Software engineering is an essential aspect for obtaining a systematic, disciplined and quantifiable approach to the development, operation, and maintenance of software and services. Incorporating security and privacy during the engineering process is of vital importance for assuring the development of reliable, correct, robust and trustful systems as well as adaptive, usable and evolving software services that satisfy users’ requirements.
For many years software engineers were focused in the development of new software thus considering security and privacy mainly during the development stage as an ad-hoc process rather than an integrated one initiated in the system design stage. However, the data protection regulations, the complexity of modern environments such as IoT, IoE, Cloud Computing, Big Data, Cyber Physical Systems etc. and the increased level of users’ awareness in IT have forced software engineers to identify security and privacy as fundamental design aspects leading to the implementation of more trusted software systems and services. Researchers have addressed the necessity and importance of implementing design methods for security and privacy requirements elicitation, modeling and implementation the last decades. Today Security by Design (SbD) and Privacy by Design (PbD) are established research areas that focus on these directions.
Methods, tools and techniques for the elicitation, analysis and modeling of security and privacy requirements
Security and Privacy testing methods and tools
Adaptive Security and Privacy related methods and tools
Methods and tools for designing usable secure and privacy-aware systems
Methods and tools for the coordination of legal requirements along with Security and Privacy requirements
Security and Privacy requirements verification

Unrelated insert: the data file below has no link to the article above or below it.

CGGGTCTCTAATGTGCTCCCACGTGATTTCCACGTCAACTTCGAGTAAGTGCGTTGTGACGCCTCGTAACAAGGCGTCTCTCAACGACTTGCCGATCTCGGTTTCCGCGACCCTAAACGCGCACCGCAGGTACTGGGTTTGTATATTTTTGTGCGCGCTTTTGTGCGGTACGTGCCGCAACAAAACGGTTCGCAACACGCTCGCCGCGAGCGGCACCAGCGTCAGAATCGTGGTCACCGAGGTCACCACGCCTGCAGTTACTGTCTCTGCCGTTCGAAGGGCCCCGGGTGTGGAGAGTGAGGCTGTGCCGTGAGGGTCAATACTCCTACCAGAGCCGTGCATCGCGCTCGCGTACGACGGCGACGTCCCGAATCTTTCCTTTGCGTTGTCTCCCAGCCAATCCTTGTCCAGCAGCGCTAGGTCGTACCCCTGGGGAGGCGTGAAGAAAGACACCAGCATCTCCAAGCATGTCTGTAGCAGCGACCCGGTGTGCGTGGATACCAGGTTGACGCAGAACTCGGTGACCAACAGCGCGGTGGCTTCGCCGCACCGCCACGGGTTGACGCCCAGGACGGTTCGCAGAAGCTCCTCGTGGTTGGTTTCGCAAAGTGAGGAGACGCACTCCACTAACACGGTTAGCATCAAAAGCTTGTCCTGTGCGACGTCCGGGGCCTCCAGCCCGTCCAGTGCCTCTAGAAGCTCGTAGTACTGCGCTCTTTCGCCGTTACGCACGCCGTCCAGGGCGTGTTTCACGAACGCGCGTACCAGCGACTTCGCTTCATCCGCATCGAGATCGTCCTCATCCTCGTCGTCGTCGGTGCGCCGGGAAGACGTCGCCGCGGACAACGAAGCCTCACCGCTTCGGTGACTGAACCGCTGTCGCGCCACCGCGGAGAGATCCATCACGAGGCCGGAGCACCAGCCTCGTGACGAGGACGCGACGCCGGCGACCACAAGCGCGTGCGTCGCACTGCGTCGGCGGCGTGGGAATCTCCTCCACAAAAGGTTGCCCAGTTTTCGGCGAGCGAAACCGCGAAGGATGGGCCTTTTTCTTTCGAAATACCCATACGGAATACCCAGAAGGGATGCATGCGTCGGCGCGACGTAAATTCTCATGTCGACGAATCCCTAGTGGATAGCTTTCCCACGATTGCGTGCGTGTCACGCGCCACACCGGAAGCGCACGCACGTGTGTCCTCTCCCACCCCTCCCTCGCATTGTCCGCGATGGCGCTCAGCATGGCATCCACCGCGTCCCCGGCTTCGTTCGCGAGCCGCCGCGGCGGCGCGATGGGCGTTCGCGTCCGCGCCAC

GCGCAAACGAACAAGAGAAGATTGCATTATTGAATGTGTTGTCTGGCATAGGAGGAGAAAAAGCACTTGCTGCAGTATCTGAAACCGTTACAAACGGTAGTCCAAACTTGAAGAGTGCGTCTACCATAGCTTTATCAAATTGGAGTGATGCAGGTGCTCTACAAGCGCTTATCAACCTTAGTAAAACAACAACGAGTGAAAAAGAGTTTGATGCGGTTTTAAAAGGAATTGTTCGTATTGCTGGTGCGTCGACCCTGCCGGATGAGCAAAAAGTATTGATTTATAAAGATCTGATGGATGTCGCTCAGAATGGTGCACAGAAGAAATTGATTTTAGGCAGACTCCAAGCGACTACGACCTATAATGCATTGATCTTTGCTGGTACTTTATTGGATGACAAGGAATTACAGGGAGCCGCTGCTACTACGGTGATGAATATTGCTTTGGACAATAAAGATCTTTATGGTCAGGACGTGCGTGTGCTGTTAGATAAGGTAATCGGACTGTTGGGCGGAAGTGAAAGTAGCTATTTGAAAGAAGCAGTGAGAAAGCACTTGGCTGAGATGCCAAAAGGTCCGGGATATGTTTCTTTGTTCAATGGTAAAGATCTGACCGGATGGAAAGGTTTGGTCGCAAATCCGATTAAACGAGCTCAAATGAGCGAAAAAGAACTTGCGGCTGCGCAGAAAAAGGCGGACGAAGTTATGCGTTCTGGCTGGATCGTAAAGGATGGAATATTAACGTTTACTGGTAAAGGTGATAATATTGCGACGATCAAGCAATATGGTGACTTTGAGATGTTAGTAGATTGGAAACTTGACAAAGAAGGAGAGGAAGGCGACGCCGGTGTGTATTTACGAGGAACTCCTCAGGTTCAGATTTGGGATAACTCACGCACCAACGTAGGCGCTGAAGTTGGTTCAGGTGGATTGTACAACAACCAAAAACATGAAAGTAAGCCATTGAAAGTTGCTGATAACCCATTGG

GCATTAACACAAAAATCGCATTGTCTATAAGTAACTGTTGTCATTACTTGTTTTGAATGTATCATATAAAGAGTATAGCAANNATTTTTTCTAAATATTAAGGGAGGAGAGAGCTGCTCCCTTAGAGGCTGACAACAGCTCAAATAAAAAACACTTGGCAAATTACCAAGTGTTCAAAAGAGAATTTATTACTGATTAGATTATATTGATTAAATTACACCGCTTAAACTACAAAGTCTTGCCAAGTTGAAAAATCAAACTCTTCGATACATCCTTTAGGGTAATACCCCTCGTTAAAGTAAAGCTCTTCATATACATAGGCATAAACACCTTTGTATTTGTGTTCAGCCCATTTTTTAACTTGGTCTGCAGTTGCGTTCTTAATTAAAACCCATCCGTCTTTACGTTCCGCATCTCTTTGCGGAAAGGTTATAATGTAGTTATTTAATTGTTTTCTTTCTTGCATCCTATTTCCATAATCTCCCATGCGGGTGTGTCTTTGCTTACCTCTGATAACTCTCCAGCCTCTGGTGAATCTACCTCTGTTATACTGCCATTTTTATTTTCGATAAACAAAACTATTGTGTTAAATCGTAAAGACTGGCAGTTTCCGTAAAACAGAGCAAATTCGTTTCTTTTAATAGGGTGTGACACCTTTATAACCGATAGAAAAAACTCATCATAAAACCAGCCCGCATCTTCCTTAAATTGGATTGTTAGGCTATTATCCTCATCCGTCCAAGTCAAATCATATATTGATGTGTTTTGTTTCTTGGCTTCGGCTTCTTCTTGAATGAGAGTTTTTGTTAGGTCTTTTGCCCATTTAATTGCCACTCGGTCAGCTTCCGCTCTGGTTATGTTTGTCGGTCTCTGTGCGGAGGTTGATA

Integration of functional, security and privacy requirements
Frederic Cuppens, Telecom Bretange, France
Sabrina De Capitani di Vimercati, Università degli Studi di Milano, Italy
Vasiliki Diamantopoulou, University of the Aegean, Greece
Eric Dubois, Luxembourg Institute of Science & Technology, Luxembourg
Carmen Fernandez-Gago, University of Malaga, Spain
Eduardo Fernandez-Medina, University of Castilla-La Mancha, Spain
Mohamad Gharib, University of Florence, Italy
Maritta Heisel, Univeristy of Duisburg-Essen, Germany
Jan Juerjens, University of Koblenz-Landau, Germany
Costas Lambrinoudakis, University of Piraeus, Greece
Tong Li, Beijing University of Technology, China
Javier Lopez, University of Malaga, Spain
Fabio Martinelli , National Research Council -C.N.R., Italy
Aaron Massey, University of Maryland, USA
Haralambos Mouratidis, University of Brighton, UK
Liliana Pasquale, University College Dublin, Ireland
Michalis Pavlidis, University of Brighton, UK
William Robinson, Georgia State University, USA
David Garcia Rosado, University of Castilla-La Manca, Spain
Mattia Salnitri, University of Trento, Italy
Pierangela Samarati, Università degli Studi di Milano, Italy
Jessica Staddon, North Carolina State University, USA
Nicola Zannone, Eindhoven University of Technology, The Netherlands
Jianying Zhou, Singapore University of Technology and Design, Singapore
Submitted papers must not substantially overlap with papers that have been published or that are simultaneously submitted to a journal or a conference/workshop with proceedings. The workshop proceedings will be published by Springer in the Lecture Notes in Computer Science (LNCS) series.
All submissions should follow the LNCS template from the time they are submitted. Submitted papers can be either full papers or short papers. Full papers should be at most 20 pages while short papers should be at most 8 pages including the bibliography in both cases. All submissions must be written in English. Submissions are to be made to the Submission web site. Only pdf files will be accepted.
Submissions not meeting these guidelines risk rejection without consideration of their merits. Authors of accepted papers must guarantee that their papers will be presented at the conference.